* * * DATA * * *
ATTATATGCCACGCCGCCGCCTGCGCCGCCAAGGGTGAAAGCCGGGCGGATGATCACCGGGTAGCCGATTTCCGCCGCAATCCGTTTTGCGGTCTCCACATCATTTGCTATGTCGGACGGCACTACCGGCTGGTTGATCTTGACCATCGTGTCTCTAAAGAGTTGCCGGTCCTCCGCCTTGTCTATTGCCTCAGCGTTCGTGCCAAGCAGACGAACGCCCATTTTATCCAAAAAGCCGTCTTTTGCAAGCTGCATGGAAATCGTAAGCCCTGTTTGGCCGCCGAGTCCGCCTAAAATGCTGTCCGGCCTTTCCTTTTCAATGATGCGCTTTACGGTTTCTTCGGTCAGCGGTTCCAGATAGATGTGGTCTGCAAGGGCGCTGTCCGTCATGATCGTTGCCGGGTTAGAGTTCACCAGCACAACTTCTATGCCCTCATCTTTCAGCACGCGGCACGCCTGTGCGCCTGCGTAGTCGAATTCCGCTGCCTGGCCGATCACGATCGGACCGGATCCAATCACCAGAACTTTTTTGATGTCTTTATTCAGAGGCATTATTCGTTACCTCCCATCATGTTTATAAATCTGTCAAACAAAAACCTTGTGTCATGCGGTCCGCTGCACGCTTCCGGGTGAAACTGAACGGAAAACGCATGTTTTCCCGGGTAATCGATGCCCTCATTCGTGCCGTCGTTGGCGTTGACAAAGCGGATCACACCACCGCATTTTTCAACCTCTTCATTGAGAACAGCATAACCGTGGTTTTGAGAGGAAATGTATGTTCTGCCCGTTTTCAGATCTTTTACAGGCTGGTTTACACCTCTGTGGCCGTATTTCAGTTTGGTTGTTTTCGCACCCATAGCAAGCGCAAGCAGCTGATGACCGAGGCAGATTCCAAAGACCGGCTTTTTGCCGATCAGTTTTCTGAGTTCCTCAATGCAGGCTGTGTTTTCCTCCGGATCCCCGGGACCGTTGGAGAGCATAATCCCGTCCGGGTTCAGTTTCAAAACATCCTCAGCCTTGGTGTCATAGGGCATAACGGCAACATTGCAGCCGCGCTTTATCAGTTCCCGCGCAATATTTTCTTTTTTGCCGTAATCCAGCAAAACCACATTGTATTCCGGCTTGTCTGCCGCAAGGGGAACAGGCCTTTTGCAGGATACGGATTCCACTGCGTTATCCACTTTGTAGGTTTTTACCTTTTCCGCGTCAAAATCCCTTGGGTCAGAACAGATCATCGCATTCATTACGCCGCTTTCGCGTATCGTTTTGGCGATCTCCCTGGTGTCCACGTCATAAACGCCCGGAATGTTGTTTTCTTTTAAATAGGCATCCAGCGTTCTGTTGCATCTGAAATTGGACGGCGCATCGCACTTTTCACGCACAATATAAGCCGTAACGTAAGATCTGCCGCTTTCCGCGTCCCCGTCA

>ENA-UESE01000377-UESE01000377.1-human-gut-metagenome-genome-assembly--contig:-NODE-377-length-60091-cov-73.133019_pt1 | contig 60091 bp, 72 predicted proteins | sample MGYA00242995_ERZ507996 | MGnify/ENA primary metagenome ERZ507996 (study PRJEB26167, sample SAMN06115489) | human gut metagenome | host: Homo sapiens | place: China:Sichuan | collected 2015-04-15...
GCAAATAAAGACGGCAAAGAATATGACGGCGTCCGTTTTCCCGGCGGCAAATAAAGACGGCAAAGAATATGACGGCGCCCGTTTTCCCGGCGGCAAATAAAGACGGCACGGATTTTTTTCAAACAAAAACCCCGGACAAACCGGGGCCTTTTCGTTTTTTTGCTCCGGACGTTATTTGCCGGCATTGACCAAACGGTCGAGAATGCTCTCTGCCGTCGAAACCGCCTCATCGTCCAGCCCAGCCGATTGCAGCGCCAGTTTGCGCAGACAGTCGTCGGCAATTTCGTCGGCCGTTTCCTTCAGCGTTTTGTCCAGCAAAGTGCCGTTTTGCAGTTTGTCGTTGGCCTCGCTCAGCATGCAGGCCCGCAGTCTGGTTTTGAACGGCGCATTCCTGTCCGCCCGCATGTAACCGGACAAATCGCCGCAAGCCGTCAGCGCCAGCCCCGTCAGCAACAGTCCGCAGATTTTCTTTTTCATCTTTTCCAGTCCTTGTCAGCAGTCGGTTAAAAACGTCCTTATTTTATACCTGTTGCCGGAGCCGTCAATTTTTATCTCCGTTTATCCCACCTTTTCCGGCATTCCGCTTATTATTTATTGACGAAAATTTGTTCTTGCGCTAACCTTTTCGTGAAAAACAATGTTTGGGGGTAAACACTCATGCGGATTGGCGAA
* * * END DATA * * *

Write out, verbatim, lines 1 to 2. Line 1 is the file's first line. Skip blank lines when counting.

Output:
ATTATATGCCACGCCGCCGCCTGCGCCGCCAAGGGTGAAAGCCGGGCGGATGATCACCGGGTAGCCGATTTCCGCCGCAATCCGTTTTGCGGTCTCCACATCATTTGCTATGTCGGACGGCACTACCGGCTGGTTGATCTTGACCATCGTGTCTCTAAAGAGTTGCCGGTCCTCCGCCTTGTCTATTGCCTCAGCGTTCGTGCCAAGCAGACGAACGCCCATTTTATCCAAAAAGCCGTCTTTTGCAAGCTGCATGGAAATCGTAAGCCCTGTTTGGCCGCCGAGTCCGCCTAAAATGCTGTCCGGCCTTTCCTTTTCAATGATGCGCTTTACGGTTTCTTCGGTCAGCGGTTCCAGATAGATGTGGTCTGCAAGGGCGCTGTCCGTCATGATCGTTGCCGGGTTAGAGTTCACCAGCACAACTTCTATGCCCTCATCTTTCAGCACGCGGCACGCCTGTGCGCCTGCGTAGTCGAATTCCGCTGCCTGGCCGATCACGATCGGACCGGATCCAATCACCAGAACTTTTTTGATGTCTTTATTCAGAGGCATTATTCGTTACCTCCCATCATGTTTATAAATCTGTCAAACAAAAACCTTGTGTCATGCGGTCCGCTGCACGCTTCCGGGTGAAACTGAACGGAAAACGCATGTTTTCCCGGGTAATCGATGCCCTCATTCGTGCCGTCGTTGGCGTTGACAAAGCGGATCACACCACCGCATTTTTCAACCTCTTCATTGAGAACAGCATAACCGTGGTTTTGAGAGGAAATGTATGTTCTGCCCGTTTTCAGATCTTTTACAGGCTGGTTTACACCTCTGTGGCCGTATTTCAGTTTGGTTGTTTTCGCACCCATAGCAAGCGCAAGCAGCTGATGACCGAGGCAGATTCCAAAGACCGGCTTTTTGCCGATCAGTTTTCTGAGTTCCTCAATGCAGGCTGTGTTTTCCTCCGGATCCCCGGGACCGTTGGAGAGCATAATCCCGTCCGGGTTCAGTTTCAAAACATCCTCAGCCTTGGTGTCATAGGGCATAACGGCAACATTGCAGCCGCGCTTTATCAGTTCCCGCGCAATATTTTCTTTTTTGCCGTAATCCAGCAAAACCACATTGTATTCCGGCTTGTCTGCCGCAAGGGGAACAGGCCTTTTGCAGGATACGGATTCCACTGCGTTATCCACTTTGTAGGTTTTTACCTTTTCCGCGTCAAAATCCCTTGGGTCAGAACAGATCATCGCATTCATTACGCCGCTTTCGCGTATCGTTTTGGCGATCTCCCTGGTGTCCACGTCATAAACGCCCGGAATGTTGTTTTCTTTTAAATAGGCATCCAGCGTTCTGTTGCATCTGAAATTGGACGGCGCATCGCACTTTTCACGCACAATATAAGCCGTAACGTAAGATCTGCCGCTTTCCGCGTCCCCGTCA

>ENA-UESE01000377-UESE01000377.1-human-gut-metagenome-genome-assembly--contig:-NODE-377-length-60091-cov-73.133019_pt1 | contig 60091 bp, 72 predicted proteins | sample MGYA00242995_ERZ507996 | MGnify/ENA primary metagenome ERZ507996 (study PRJEB26167, sample SAMN06115489) | human gut metagenome | host: Homo sapiens | place: China:Sichuan | collected 2015-04-15...